I’m pleased to present the 354th edition of the VideoNuze podcast with my weekly partner Colin Dixon of nScreenMedia.
This week Colin and I interview Sling TV’s chief product officer Ben Weinberger. We’ve known Ben for many years from when he was CEO and founder of Digitalsmiths, which was acquired by TiVo.
As loyal listeners know, we’ve discussed “skinny bundles” like Sling TV many times on the podcast and so the interview was a great opportunity to get Ben’s views on the category in general and how Sling TV specifically is doing. We discussed many different topics, including the role of broadcast TV networks and antennas, sports and regional sports networks, how subscribers use the service on different devices, how Sling TV fits with SVOD services and much more.
Importantly, Ben talks a lot about Sling TV’s value propositions including offering more choices and flexible packages. We wrap up with Ben sharing his views on where the market is heading over the next few years.
Listen in to learn more!
Click here to listen to the podcast (33 minutes, 15 seconds)
TV advertising is moving the way of online video advertising - with an emphasis on greater data use and audience-based targeting. That’s the conventional wisdom driving huge investments at TV networks. But in a candid panel discussion yesterday at AdExchanger’s Industry Preview, senior TV ad executives raised lots of questions about the extent to which TV will ultimately go the digital route and specifically whether sophisticated data-based targeting will take hold in the TV industry.
The session included Maureen Bosetti, Chief Investment Officer at Initiative, Peter Naylor, SVP, Ad Sales at Hulu, Marianne Gambelli, Chief Investment Officer at Horizon Media and Donna Speciale, President, Turner Ad Sales, with Kelly Liyakasa, Senior Editor at AdExchanger moderating.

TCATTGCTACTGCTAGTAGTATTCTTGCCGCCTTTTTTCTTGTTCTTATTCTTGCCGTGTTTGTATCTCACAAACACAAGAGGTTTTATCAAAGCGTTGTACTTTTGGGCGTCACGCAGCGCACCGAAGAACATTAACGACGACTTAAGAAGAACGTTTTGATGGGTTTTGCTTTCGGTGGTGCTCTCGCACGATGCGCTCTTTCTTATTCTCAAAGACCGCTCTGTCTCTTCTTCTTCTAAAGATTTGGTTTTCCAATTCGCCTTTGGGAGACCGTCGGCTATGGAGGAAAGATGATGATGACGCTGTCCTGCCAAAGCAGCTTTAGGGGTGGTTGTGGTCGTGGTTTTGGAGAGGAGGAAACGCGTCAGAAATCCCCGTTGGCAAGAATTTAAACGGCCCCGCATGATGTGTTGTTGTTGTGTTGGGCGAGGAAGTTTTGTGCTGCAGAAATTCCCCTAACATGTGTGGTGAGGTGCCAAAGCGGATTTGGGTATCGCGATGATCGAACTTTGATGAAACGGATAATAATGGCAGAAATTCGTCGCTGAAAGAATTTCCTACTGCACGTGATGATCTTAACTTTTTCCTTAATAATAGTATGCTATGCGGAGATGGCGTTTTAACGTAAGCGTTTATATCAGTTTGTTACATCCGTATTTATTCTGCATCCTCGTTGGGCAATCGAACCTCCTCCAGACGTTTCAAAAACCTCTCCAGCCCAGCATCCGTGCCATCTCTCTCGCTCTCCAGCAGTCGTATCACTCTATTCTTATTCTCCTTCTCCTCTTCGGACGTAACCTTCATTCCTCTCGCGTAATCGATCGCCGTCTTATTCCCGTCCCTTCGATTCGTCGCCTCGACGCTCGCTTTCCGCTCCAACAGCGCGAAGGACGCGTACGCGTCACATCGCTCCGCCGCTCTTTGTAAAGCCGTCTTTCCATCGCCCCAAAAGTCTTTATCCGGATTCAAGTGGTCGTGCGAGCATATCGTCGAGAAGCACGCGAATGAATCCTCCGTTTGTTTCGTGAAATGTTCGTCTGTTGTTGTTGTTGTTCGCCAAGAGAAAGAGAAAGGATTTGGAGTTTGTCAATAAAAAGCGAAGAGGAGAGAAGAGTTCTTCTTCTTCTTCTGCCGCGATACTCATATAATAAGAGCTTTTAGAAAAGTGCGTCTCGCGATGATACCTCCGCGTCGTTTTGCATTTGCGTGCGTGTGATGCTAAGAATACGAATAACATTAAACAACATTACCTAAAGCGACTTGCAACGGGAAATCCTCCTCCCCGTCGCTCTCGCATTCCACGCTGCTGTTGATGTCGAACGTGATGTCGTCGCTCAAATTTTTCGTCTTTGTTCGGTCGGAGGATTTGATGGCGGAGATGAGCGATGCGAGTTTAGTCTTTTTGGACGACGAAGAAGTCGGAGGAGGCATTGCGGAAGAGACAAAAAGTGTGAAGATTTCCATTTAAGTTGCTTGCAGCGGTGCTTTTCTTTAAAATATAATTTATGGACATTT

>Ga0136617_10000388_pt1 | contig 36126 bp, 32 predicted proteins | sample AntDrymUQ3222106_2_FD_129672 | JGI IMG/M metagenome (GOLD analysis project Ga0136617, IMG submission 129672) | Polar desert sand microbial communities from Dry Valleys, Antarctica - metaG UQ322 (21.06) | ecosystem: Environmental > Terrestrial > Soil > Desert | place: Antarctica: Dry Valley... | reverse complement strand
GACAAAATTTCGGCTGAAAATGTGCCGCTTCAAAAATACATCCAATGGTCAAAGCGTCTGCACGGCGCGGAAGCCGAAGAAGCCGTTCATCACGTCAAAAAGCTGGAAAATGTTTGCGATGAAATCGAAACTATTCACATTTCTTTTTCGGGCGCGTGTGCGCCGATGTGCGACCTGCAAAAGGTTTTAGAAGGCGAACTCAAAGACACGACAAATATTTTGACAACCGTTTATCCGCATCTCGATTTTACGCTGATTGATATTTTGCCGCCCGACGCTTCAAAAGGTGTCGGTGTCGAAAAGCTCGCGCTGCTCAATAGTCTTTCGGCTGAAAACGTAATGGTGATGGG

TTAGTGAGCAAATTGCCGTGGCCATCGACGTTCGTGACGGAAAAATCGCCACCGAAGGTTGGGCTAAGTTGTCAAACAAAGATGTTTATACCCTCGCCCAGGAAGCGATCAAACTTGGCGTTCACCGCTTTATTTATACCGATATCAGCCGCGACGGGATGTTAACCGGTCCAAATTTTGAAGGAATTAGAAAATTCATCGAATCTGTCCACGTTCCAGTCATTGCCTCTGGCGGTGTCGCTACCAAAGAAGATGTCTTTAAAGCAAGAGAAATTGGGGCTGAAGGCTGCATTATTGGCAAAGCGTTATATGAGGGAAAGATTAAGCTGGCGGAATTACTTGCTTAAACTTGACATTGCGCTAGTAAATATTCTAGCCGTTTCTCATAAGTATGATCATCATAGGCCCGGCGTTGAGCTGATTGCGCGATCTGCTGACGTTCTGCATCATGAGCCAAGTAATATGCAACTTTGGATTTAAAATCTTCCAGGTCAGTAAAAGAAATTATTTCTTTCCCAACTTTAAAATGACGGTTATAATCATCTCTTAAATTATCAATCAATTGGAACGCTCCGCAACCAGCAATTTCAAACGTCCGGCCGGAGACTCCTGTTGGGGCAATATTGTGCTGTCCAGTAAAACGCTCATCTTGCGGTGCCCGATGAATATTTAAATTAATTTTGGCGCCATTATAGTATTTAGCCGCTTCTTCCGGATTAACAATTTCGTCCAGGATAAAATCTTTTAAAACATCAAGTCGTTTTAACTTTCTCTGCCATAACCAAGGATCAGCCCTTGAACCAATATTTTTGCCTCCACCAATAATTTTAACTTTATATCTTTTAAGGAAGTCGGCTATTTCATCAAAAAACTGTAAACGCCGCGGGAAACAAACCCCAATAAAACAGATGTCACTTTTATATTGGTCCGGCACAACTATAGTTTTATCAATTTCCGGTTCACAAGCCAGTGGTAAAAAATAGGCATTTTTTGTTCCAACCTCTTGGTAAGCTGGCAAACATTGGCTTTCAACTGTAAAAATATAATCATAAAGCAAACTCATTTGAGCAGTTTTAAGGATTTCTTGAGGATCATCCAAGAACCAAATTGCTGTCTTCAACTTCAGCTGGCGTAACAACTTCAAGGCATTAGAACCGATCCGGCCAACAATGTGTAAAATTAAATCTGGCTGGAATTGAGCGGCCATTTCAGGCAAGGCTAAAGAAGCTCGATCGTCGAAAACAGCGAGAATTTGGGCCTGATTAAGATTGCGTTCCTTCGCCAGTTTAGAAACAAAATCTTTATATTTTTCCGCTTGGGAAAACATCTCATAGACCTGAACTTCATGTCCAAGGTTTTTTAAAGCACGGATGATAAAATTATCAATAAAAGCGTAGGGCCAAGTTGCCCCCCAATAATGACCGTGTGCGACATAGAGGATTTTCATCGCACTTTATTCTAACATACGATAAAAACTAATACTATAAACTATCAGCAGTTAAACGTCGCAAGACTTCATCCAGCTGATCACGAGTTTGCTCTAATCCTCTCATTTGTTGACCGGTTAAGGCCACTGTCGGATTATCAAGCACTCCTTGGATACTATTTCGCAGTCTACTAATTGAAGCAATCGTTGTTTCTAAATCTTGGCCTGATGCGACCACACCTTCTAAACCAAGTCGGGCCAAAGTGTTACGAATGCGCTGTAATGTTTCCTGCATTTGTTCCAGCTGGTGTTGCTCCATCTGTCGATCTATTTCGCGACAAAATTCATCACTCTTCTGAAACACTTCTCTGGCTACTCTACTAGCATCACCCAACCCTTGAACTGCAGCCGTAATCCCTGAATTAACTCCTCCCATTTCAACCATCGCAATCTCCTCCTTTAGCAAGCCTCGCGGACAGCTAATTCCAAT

According to a new survey from Irdeto, 32% of U.S. consumers watch pirated video content. Of this group, 24% are most interested in TV shows, while another 24% are most interested in movies currently in theaters, with another 18% interested in movies that are already on DVD and Blu-ray. Sports and SVOD content were further down the list.
Worse, when respondents were told that piracy results in studios losing money, in turn reducing their ability to invest in new content, 39% said this had no impact on how much pirated video they watch. And just 19% said this financial damage would cause them to stop watching pirated video. It’s also worth noting that 69% of respondents said they knew consuming pirated video is illegal.
Last Thursday Amazon announced Anime Strike, its own branded SVOD service, available to Prime members in the U.S. for $4.99/month. Anime Strike is the first SVOD service from Amazon (aside from its flagship Prime Video service), and based on an interview I did with Michael Paull, VP for Amazon’s Channels program, it won’t be the last. Rather, Anime Strike is the latest signal of Amazon’s ever-expanding video ambitions.
The Channels program itself (which launched in December, 2015 and was originally called the Streaming Partners Program), has grown by leaps and bounds, and now includes over 100 different SVOD services that Prime members can easily add, with all video viewable in the Prime Video app across devices. For content providers, Amazon handles all hosting, delivery and billing, in exchange for a revenue share.